What Glen Jenvey did with those paedo-smears was quite extraordinary, but so was the subsequent reaction of Iain Dale and Adam Macqueen. Even if I were able to bank on being a primary or even secondary target of this forged interview, it could have been the work of any one of the tens of thousands of people who read Iain Dale’s weblog, most of whom would have had at the time what they then considered to be good cause to teach me a lesson; there were certainly multiple instances of people lashing out at me following Dale’s grossly misleading claims of harassment, at least one of whom decided that, yes, I deserved to be smeared as a paedophile. And while I considered it highly unlikely that any professional journalist would have attempted something like this, the possibility of a fan of Private Eye crafting this in their ‘defence’ was also there and could not be ignored, especially in light of the timing; there are plenty of people who read and enjoy that magazine who fail to appreciate the importance of walking the walk on matters of integrity.

Again, I’ve only used myself as an example here (it’s all about me, dahling), but I hope you can appreciate from this example alone the potential problem this forged interview presented to half a dozen people, not least because there was some unknown person out there who was willing to smear anyone and everyone in the worst manner possible, just to get what they wanted.

I regarded that person to be dangerous. (I still do to a certain extent, knowing that they are not only capable of this, but more besides. It is clear that Wightman is involved to some degree in a recent anonymous threat to reveal my home address to “everyone (I’ve) ever pissed off”.

However, none of the conditions that made his stunt so effective can be easily replicated (otherwise I’d be a fool to flag the danger to me or anyone else).

In fact, here’s an example of something that would be impossible to replicate (even if you can’t appreciate the rarity of so many intersecting people acting like selfish, unthinking bastards at the same time):

The second version on was, it now appears, uploaded on May 13 (like the version) but because of a backlog on that site, did not appear until the weekend after Glen Jenvey was interviewed and confessed all to the police. At the time it appeared as if someone was trying to kick things off all over again regardless of a need then – and now – not to savage Jenvey (or even mention him in any way beyond the truths that have since been established well beyond doubt).

At that time, and at every stage since ‘finding’ the document, Dominic Wightman was in regular contact with me, well aware of the anxiety I was feeling, and well aware of his contribution to it (though he still quite inexplicably claims to have been oblivious to being the primary cause of it, while simultaneously having no regrets because he could not have planned it better).

And yet he said and did nothing to alleviate that anxiety… and continued to say and do nothing until the information I provided led police right to his door.

He then insisted that we meet immediately (not likely), then tried to deny and minimise what he had done to varying degrees, then tried to convince me that I was guilty of the same or worse, and then tried to smear me again, this time in such a way that might make people think I was deserving of such treatment.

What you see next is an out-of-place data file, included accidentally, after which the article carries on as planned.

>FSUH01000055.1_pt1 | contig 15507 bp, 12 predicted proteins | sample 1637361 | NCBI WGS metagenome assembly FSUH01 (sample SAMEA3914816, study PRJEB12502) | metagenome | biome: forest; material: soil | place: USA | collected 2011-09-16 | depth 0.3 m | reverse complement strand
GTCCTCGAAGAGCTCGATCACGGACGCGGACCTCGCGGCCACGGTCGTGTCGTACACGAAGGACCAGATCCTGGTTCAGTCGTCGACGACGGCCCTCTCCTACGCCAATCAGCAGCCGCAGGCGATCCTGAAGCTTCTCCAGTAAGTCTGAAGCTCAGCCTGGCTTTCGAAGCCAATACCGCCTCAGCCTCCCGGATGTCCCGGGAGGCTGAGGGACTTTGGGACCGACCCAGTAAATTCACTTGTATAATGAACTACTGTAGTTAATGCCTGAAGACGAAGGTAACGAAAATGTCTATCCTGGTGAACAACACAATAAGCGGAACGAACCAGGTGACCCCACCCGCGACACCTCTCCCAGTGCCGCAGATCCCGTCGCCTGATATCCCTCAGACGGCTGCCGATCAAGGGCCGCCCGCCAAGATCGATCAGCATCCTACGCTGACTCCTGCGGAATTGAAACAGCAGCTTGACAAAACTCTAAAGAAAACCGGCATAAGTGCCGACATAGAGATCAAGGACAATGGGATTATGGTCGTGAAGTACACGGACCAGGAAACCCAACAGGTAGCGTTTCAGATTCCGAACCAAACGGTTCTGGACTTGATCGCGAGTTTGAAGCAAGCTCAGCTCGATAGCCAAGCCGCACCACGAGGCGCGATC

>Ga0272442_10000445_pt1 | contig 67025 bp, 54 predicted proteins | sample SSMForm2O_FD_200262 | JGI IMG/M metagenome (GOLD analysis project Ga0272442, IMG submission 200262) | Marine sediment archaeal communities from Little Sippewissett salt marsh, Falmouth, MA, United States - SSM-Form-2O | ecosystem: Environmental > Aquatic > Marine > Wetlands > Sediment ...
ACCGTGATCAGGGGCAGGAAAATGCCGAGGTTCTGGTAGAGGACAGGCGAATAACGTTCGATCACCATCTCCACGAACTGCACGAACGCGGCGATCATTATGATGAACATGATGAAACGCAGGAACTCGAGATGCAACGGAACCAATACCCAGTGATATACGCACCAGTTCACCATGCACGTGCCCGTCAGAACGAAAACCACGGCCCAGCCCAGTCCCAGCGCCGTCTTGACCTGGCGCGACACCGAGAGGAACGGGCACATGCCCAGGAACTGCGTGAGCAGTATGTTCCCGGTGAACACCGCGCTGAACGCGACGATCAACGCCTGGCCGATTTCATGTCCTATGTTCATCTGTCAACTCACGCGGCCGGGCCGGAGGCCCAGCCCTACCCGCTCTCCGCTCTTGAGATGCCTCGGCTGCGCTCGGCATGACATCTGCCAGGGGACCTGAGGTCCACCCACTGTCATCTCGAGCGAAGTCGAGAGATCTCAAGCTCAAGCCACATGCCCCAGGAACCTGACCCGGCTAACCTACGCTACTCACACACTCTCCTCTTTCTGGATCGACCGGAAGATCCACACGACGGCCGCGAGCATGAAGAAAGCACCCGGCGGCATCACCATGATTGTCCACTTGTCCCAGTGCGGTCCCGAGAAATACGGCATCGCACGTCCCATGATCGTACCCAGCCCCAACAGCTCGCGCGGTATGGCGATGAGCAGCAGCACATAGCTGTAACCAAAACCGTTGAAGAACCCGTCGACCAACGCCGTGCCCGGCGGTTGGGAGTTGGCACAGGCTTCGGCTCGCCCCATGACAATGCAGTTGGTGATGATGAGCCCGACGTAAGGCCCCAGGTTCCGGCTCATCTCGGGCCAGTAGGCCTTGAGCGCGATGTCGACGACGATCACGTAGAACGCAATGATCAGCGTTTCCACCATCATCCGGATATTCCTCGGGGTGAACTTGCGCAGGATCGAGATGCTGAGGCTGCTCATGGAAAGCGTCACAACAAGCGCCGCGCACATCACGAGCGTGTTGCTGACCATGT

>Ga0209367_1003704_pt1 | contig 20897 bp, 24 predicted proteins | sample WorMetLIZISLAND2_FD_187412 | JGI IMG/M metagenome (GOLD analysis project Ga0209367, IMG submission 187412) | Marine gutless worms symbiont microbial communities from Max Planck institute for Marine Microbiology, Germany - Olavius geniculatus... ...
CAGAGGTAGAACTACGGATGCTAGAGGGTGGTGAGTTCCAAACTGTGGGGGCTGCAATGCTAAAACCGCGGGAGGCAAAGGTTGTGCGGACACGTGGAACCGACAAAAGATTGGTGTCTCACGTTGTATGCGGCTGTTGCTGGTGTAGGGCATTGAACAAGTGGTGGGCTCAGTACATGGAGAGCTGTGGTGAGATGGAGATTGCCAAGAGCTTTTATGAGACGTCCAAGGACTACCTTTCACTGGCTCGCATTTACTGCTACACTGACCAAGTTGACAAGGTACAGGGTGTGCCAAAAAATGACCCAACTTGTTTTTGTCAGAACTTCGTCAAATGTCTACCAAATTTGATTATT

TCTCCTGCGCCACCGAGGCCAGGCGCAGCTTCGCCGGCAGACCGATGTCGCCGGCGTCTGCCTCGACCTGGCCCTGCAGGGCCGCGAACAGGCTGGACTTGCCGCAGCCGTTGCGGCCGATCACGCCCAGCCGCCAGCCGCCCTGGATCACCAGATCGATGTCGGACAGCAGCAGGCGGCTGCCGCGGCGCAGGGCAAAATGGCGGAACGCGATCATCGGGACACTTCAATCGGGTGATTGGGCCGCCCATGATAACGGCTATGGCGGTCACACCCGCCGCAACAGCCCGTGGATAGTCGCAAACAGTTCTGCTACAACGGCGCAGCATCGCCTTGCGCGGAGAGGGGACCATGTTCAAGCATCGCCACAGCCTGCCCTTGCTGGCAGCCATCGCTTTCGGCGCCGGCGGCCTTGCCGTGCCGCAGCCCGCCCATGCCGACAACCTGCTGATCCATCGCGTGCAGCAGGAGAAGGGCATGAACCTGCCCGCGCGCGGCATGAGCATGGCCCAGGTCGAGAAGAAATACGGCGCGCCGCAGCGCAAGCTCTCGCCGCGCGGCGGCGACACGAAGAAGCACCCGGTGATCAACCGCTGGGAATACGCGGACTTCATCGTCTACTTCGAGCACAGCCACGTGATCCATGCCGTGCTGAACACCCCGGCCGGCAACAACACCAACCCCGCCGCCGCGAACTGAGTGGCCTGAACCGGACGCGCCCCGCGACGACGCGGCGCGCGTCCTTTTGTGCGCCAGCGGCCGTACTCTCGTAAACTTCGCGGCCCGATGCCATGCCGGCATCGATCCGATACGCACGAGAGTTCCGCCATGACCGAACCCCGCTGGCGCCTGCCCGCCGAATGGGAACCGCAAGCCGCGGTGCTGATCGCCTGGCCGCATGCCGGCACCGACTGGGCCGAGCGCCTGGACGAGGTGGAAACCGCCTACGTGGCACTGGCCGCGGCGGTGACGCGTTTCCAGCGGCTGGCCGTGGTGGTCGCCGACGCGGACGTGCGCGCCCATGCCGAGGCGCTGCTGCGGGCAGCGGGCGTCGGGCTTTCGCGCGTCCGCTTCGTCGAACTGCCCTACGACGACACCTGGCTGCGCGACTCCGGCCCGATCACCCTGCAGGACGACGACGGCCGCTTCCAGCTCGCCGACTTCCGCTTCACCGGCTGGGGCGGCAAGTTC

I’m not. No-one is.

If I thought otherwise, then I would have ‘outed’ the forged interview and brought it into the public domain (as he no doubt expected me to) long before I established the source of the piece and their likely agenda.

Dominic Wightman is now effectively neutralised. He has no credibility to speak of, and his response to being caught using false identities to smear and intimidate his political enemies has been a pathetic attempt to replicate the effort.

Sadly for him, he appears to have no understanding of the many forces that amplified his earlier efforts while hiding him from view, and does not recognise the damage he is doing to his own reputation while seeking to destroy mine.

(And now, if no-one minds, I am going to “borrow” a YouTube video I have “no permission to use” and use it as a final punctuation point on this post.)

– | –

UPDATE (15 Sep) – Dominic Wightman waited until we were all tucked up in bed last night before shoving this through our letterbox (or having some helpful chap do it for him):

Wightman's letter

a) You may recognise the tactic used recently by Jag Singh and Paul Staines of MessageSpace; using a pointless legal-sounding letter to play the victim while conveying that all-important message; ‘I know where you live’

b) I can’t say that I recognise all of the initials on that CC list. Perhaps the picture will become clearer if the promised email ever arrives.

c) He must have long arms if he delivered this by hand all the way from Venezuela (where he claimed to be based in his recent attack piece; one of the dozens of outright lies and fabrications in that article).

d) This is the second time he’s implied that I might interfere with his family life somehow. Given that his [blood relative] lives less than a few miles from me, perhaps he’s worried that I’ll tell on him.

About Tim Ireland

Tim is the sole author of Bloggerheads.